The FDA requires that all mandatory words, statements, and other information on labels appear in English. A label may include other languages along with English; however, if a foreign language is used anywhere on the label, all of the required information on the label must appear in the foreign language as well.

v. Labels cannot bear inappropriate claims

The FDA has strict regulations for claims made on food labels. Some types of claims may be used as long as a product meets certain criteria, while other claims require the FDA’s evaluation. There are three main types of claims that can be made on food labels:
  • Health Claims — characterize the relationship of any substance to a disease or health-related condition and are limited to claims about disease risk reduction. Health claims must be supported by scientific evidence and must be reviewed by the FDA before they are used.
  • Nutrient Content Claims — characterize the level of a nutrient in a food (e.g., “low fat”, “good source of fiber”, etc.).
  • Structure/Function Claims — describe the role of a nutrient or dietary ingredient intended to affect the normal structure of function in humans.
  • It’s important to be careful about the wording of claims. In other words, claims that state or imply that a product can diagnose, cure, mitigate, or treat a disease may cause a food product to be regulated as a drug. In this case, the product would be considered an unapproved new drug and therefore adulterated if distributed into U.S. commerce.

Affirmation of Compliance Codes for Foods

Affirmation of Compliance codes (A of C) are three-letter codes that can be provided at the time of import to facilitate the FDA review. The FDA uses A of C codes to assist in verifying that your product meets the appropriate requirements. Providing the correct A of C codes reduces the likelihood that your shipment will be held for further FDA entry review during the FDA’s import screening process. Qualifiers provide product and manufacturer-specific information. In turn, the FDA uses this information to verify that the product is in compliance. Some affirmations require a product manufacturer’s registration number, (unique to the facility) or a product’s approval number (specific to the product). Reference:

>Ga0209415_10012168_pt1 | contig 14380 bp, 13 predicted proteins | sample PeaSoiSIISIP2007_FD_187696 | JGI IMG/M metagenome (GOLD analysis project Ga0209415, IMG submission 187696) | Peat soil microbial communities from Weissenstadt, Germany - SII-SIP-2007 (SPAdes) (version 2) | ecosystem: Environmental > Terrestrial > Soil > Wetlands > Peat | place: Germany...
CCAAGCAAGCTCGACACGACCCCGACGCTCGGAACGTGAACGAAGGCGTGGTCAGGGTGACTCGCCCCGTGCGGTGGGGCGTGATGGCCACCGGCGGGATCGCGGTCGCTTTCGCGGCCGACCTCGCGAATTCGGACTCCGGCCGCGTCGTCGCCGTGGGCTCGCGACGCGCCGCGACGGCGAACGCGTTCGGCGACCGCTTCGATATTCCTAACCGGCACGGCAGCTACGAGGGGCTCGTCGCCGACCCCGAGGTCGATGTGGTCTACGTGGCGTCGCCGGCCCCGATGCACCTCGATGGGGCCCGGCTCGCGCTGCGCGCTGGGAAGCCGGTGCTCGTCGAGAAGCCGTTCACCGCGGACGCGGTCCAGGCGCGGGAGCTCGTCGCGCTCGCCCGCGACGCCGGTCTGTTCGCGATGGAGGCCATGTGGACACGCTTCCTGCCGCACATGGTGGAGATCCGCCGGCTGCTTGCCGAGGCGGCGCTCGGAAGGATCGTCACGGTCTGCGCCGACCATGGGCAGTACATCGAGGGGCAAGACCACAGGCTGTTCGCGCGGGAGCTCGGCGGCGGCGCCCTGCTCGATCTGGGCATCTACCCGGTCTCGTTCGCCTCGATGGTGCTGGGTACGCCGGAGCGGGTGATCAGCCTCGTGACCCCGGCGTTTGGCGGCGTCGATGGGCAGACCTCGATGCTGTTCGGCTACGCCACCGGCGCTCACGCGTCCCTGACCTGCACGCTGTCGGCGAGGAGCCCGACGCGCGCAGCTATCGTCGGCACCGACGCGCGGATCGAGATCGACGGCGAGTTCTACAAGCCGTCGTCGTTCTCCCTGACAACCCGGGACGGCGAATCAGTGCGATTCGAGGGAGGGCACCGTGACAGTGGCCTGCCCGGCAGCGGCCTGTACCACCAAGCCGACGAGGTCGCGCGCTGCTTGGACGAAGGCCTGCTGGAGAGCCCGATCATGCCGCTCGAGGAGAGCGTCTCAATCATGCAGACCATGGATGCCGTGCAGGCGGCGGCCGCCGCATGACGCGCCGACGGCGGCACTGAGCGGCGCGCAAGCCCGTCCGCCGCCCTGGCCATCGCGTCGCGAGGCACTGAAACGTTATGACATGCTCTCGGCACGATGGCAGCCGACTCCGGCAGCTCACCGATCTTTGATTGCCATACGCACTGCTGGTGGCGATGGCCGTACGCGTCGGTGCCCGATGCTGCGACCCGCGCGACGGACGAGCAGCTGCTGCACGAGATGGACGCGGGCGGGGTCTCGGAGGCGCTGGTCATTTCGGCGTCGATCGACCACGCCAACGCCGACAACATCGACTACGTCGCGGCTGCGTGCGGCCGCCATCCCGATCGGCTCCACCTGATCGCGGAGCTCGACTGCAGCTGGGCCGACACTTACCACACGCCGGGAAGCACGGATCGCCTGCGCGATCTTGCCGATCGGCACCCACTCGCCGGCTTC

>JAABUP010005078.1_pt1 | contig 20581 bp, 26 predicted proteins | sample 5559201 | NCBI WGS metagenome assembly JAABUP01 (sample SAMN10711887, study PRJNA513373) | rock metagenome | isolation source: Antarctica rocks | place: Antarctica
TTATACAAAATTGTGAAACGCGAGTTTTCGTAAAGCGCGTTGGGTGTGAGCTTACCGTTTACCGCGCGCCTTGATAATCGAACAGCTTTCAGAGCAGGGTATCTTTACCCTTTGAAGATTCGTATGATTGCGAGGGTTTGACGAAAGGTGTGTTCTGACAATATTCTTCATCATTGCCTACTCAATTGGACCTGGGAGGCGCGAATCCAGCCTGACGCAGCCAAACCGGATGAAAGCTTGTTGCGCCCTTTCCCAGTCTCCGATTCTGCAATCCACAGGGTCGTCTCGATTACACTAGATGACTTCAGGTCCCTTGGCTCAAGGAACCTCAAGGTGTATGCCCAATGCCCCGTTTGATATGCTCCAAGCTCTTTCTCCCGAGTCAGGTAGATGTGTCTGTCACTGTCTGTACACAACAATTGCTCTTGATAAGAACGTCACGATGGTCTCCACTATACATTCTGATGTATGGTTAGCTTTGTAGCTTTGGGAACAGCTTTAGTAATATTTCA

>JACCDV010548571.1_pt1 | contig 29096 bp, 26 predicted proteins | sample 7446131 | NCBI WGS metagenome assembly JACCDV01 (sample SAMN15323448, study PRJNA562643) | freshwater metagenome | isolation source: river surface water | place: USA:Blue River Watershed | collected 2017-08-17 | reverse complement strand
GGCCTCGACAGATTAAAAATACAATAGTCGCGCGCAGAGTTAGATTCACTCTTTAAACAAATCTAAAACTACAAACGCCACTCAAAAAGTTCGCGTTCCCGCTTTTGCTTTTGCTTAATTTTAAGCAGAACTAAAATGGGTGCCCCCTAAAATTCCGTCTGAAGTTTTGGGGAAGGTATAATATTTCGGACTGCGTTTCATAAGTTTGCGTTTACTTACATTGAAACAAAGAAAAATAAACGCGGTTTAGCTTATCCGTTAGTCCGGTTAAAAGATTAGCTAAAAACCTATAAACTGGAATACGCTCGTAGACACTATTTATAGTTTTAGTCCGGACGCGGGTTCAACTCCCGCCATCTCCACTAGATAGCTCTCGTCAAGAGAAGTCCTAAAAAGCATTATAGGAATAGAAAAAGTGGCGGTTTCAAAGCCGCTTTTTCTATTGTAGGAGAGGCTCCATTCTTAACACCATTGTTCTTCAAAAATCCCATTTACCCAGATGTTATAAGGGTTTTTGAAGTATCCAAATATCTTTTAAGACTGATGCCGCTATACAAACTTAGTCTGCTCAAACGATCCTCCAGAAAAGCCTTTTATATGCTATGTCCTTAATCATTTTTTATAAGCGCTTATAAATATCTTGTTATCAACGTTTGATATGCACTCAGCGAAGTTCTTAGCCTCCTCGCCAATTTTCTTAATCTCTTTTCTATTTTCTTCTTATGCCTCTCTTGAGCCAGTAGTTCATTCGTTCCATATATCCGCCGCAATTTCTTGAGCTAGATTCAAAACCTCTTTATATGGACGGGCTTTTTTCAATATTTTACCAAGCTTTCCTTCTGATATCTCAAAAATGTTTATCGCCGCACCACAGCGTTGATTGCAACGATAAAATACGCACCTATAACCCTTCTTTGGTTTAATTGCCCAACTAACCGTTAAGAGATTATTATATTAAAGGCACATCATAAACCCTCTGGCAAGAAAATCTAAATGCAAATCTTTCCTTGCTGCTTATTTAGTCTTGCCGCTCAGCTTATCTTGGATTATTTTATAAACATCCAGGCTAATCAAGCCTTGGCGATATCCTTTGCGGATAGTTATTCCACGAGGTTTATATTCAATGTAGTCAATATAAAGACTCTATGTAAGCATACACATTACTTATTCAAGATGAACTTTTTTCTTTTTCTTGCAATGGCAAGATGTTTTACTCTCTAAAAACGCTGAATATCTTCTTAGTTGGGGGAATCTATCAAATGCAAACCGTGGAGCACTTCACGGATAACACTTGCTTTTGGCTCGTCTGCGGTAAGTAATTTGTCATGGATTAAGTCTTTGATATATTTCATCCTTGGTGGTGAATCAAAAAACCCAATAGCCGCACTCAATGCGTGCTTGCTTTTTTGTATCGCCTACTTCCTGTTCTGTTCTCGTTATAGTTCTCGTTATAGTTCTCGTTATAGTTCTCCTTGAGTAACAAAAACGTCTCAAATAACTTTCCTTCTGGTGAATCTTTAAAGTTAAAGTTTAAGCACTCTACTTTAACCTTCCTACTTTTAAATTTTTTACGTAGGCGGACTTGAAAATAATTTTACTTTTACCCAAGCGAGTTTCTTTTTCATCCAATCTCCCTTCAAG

What are the Requirements for the Niche Markets?

Organic Certification

In the US, the FDA does not regulate the use of the term “organic” on food labels. The USDA requirements for products that are labeled with the term "organic" are separate from the laws that the FDA enforces. Moreover, food products that are ordinarily under the FDA's jurisdiction and that are labeled with organic claims must comply with both the USDA NOP regulations for the organic claim and the FDA regulations for food labeling and safety.

The National Organic Program (NOP), part of USDA’s Agricultural Marketing Service (AMS), establishes international organic import and export policies to facilitate trade and to expand market opportunities for certified organic farms and businesses around the world.

Imported organic products must be certified to one of the following standards to be sold in the U.S.:
  • The USDA organic regulations — USDA authorizes organizations around the world to certify farms and businesses to the USDA organic regulations.
  • An authorized international standard — the U.S. has established trade partnerships with international countries.
The NOP is a federal regulatory program that develops and enforces consistent national standards for organically produced agricultural products sold in the U.S. The NOP also accredits third-party organizations to certify that farms and businesses meet the national organic standards. These certifiers and the USDA work together to enforce the standards, ensuring a level playing field for producers and protecting consumer confidence in the integrity of the USDA Organic Seal.